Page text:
Glow In The Dark Paint
Glow in the dark paint is the one thing that both adults and children will enjoy a lot. This type of paint is readily available in hobby and party supply stores. Most of them use zinc-sulphide based phosphorescent pigments in an acrylic medium. There are also potentially safer water-based glow in the dark paints. Glow in the dark powder is also available at such stores.
Fluorescent paints glow only when they are irradiated by an energy source. A good example of how this works is a fluorescent tube. The current passing through the mercury vapor that is formed in the tube leads to creation of ultraviolet rays that hit the lining of phosphor in the tube. These rays blow the electrons in the region of the phosphor atoms into higher orbits. The electrons immediately fall back releasing the energy they absorb from the ultraviolet rays to visible light.
The phosphorescent paints, that is, the glow-in-the-dark paints work in a similar way except that once the light knocks the electrons into the higher orbits they stay there. The random thermal fluctuations in the crystal structure of the pigment knock the electrons back to their original orbits. This way the energy obtained from the light falling on it transfers to visible light that makes the paints glow. This is why the paints glow is weak but it lasts longer when the weather is cold. However, it appears to be brighter for very short durations when the weather is hot.
The color of the light released from a glow in the dark paint depends on the difference between the energy levels of the trough in which the electron is trapped and the ground state to which it falls back. If the energy difference is high then the color will be bluish. Mid-range energy differences show up as green or yellow-green and low energy as orange or red. This is for the simple reason that a blue photon has more energy than a red one.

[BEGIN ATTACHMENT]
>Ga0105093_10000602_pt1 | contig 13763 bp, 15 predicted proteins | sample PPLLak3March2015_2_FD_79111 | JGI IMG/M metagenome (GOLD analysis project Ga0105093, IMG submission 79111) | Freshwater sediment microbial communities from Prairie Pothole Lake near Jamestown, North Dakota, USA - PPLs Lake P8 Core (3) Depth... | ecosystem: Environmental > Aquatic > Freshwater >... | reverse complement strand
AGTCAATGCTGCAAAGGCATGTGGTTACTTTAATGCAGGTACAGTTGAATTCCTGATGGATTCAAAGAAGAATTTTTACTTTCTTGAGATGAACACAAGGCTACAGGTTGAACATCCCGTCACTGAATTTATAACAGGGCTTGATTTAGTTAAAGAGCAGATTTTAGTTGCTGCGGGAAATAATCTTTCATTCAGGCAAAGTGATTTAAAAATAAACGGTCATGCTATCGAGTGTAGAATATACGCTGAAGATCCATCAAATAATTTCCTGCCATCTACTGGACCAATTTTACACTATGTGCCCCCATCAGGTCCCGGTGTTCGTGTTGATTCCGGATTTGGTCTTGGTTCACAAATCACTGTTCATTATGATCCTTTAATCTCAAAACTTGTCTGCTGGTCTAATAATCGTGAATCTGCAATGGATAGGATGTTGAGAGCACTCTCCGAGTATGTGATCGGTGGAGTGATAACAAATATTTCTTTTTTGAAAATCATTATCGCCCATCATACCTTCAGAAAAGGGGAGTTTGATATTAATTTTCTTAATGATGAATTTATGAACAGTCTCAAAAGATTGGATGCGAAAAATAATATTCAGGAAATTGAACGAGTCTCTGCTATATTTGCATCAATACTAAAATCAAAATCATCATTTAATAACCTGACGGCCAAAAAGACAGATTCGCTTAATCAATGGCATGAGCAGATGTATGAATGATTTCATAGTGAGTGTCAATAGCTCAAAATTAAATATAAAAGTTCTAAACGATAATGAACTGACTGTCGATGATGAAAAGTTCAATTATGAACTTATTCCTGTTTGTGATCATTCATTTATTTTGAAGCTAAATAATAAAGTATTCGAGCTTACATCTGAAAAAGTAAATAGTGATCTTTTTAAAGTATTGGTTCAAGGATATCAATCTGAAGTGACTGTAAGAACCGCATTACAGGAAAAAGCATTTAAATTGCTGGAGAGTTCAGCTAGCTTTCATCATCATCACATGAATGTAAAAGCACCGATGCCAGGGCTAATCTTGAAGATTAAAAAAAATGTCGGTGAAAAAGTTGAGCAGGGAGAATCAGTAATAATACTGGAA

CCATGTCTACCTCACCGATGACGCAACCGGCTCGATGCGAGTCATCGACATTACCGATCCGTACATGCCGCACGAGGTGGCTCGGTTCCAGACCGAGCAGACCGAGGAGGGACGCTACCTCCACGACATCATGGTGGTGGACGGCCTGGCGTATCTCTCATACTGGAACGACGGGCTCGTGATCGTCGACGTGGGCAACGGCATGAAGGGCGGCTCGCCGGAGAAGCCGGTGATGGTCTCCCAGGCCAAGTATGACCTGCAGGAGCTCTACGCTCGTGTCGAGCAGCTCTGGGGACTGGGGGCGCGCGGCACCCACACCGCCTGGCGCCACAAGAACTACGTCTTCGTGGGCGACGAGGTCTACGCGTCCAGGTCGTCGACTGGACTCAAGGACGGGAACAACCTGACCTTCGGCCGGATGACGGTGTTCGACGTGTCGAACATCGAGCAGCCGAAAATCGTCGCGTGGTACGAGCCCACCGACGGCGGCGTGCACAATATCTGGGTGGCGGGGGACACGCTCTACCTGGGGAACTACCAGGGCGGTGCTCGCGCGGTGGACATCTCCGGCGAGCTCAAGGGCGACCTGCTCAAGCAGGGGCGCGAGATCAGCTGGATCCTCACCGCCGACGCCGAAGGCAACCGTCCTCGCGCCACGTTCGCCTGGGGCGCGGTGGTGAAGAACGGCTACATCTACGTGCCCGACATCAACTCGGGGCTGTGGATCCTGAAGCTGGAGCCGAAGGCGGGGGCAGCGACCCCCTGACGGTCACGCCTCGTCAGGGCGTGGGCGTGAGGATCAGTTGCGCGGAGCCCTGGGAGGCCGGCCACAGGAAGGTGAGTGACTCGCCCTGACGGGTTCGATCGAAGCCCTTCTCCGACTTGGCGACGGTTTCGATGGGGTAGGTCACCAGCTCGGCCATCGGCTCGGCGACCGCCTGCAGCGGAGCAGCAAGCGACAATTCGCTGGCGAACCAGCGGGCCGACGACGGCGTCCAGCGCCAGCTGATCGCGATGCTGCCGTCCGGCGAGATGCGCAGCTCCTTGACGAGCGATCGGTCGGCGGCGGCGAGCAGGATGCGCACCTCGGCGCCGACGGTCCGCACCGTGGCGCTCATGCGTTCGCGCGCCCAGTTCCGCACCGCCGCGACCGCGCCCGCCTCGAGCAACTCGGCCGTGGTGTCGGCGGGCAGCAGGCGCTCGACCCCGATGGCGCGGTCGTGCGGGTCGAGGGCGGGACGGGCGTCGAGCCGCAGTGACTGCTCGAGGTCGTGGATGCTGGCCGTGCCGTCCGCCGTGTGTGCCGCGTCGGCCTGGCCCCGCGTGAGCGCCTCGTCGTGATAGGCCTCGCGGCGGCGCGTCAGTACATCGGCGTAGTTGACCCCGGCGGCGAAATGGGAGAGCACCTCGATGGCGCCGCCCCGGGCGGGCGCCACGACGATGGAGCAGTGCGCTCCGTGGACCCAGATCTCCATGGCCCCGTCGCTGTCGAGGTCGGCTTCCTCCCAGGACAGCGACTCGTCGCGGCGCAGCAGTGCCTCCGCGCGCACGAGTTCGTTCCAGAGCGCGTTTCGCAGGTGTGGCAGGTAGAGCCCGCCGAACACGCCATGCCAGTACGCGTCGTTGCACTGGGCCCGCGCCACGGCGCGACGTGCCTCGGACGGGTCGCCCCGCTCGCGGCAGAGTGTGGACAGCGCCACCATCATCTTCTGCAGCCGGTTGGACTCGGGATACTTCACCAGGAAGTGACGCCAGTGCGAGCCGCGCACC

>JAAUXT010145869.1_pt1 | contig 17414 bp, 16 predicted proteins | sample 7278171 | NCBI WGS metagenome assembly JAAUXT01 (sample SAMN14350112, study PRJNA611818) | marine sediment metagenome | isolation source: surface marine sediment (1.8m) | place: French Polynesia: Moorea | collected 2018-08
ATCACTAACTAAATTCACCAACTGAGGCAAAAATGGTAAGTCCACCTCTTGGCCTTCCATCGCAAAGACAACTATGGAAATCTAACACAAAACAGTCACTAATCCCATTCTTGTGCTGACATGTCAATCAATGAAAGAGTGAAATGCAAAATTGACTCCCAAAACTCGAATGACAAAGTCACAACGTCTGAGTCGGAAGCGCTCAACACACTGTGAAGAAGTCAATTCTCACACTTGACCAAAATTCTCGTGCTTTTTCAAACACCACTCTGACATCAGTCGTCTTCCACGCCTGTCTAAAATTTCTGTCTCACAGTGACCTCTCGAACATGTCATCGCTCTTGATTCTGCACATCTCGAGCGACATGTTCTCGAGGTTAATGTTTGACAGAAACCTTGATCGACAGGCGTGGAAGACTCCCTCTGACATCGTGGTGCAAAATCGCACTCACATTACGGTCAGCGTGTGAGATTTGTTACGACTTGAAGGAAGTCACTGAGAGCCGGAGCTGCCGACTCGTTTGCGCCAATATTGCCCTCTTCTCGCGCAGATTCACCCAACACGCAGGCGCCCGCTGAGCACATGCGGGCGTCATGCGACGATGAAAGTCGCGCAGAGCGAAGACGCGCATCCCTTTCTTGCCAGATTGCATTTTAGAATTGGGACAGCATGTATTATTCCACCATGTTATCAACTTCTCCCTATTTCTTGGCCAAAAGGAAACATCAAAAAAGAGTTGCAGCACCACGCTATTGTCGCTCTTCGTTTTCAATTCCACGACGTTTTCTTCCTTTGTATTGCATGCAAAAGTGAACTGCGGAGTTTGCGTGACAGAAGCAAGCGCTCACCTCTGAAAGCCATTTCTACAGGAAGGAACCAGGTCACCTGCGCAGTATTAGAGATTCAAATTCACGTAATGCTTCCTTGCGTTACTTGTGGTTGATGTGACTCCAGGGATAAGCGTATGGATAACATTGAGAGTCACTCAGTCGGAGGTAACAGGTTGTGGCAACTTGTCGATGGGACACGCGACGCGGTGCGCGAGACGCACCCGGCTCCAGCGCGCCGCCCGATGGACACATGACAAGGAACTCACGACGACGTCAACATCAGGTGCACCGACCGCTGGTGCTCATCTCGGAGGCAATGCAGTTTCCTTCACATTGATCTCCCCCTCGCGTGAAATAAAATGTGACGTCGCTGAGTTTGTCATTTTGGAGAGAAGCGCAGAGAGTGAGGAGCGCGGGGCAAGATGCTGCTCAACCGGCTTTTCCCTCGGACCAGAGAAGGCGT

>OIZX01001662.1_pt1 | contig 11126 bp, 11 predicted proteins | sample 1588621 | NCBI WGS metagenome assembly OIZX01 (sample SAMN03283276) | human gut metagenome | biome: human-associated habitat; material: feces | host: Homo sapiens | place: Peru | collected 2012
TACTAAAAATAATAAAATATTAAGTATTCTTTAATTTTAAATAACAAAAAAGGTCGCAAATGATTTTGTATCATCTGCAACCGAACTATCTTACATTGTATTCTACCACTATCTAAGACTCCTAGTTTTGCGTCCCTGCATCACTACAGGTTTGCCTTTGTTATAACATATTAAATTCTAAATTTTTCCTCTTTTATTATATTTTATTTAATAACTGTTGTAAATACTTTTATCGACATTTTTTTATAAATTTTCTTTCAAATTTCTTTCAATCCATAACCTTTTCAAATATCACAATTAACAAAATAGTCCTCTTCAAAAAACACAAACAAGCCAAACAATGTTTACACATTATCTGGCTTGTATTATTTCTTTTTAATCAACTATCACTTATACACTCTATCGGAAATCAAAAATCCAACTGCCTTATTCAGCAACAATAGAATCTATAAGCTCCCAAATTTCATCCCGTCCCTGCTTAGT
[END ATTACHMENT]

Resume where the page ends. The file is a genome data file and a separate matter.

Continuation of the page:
There are zinc sulfide-based glow in the dark paints and strontium-based glow in the dark paints. The strontium-based paints are much more expensive than the regular ones but are worth it all. They are definitely much brighter than the zinc sulfide ones. The time for which these two types of glow in the dark paints actually glowed was also different. The strontium paint is clearly visible until eight hours while the glow of paints that have zinc sulfide, disappears after a mere fifteen minutes.
If you want to opt for the glow in the dark paint for professional purposes like to make toys or illuminating surfaces for parties, then you can go for the strontium based glow in the dark paints. If you only want to use them for at home for some creative project and not spend too much money on it then you should go for the zinc sulfide based glow in the dark paints.
Glow in the dark paints are available in many types according to the purpose of their application. There are water based acrylic paint, acrylic road marking paint, metal paint, epoxy floor paint, ceramic glaze paint, luminous enamel glaze etc.